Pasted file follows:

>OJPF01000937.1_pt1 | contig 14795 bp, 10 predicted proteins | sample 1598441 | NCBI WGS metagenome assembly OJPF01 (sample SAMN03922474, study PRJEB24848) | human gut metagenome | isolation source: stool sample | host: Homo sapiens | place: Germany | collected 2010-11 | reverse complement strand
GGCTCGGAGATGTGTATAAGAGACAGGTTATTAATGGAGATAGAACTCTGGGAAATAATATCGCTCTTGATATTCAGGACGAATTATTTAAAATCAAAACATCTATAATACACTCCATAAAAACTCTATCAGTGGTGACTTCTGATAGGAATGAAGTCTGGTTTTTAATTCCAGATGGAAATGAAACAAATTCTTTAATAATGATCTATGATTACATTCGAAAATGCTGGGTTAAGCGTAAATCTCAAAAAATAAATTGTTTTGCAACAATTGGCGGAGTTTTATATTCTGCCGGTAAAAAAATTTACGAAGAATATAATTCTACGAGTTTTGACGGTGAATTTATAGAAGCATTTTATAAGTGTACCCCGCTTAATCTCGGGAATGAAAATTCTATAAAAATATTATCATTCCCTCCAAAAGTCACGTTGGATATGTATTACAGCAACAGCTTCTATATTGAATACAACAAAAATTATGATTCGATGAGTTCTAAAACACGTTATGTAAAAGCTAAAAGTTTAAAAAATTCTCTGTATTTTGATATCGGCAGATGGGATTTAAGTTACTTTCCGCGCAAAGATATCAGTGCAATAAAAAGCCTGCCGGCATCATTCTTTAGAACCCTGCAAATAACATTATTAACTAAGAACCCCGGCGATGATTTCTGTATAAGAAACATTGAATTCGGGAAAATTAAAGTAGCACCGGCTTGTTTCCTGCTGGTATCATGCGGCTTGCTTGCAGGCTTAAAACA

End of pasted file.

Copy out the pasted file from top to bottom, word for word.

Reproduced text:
>OJPF01000937.1_pt1 | contig 14795 bp, 10 predicted proteins | sample 1598441 | NCBI WGS metagenome assembly OJPF01 (sample SAMN03922474, study PRJEB24848) | human gut metagenome | isolation source: stool sample | host: Homo sapiens | place: Germany | collected 2010-11 | reverse complement strand
GGCTCGGAGATGTGTATAAGAGACAGGTTATTAATGGAGATAGAACTCTGGGAAATAATATCGCTCTTGATATTCAGGACGAATTATTTAAAATCAAAACATCTATAATACACTCCATAAAAACTCTATCAGTGGTGACTTCTGATAGGAATGAAGTCTGGTTTTTAATTCCAGATGGAAATGAAACAAATTCTTTAATAATGATCTATGATTACATTCGAAAATGCTGGGTTAAGCGTAAATCTCAAAAAATAAATTGTTTTGCAACAATTGGCGGAGTTTTATATTCTGCCGGTAAAAAAATTTACGAAGAATATAATTCTACGAGTTTTGACGGTGAATTTATAGAAGCATTTTATAAGTGTACCCCGCTTAATCTCGGGAATGAAAATTCTATAAAAATATTATCATTCCCTCCAAAAGTCACGTTGGATATGTATTACAGCAACAGCTTCTATATTGAATACAACAAAAATTATGATTCGATGAGTTCTAAAACACGTTATGTAAAAGCTAAAAGTTTAAAAAATTCTCTGTATTTTGATATCGGCAGATGGGATTTAAGTTACTTTCCGCGCAAAGATATCAGTGCAATAAAAAGCCTGCCGGCATCATTCTTTAGAACCCTGCAAATAACATTATTAACTAAGAACCCCGGCGATGATTTCTGTATAAGAAACATTGAATTCGGGAAAATTAAAGTAGCACCGGCTTGTTTCCTGCTGGTATCATGCGGCTTGCTTGCAGGCTTAAAACA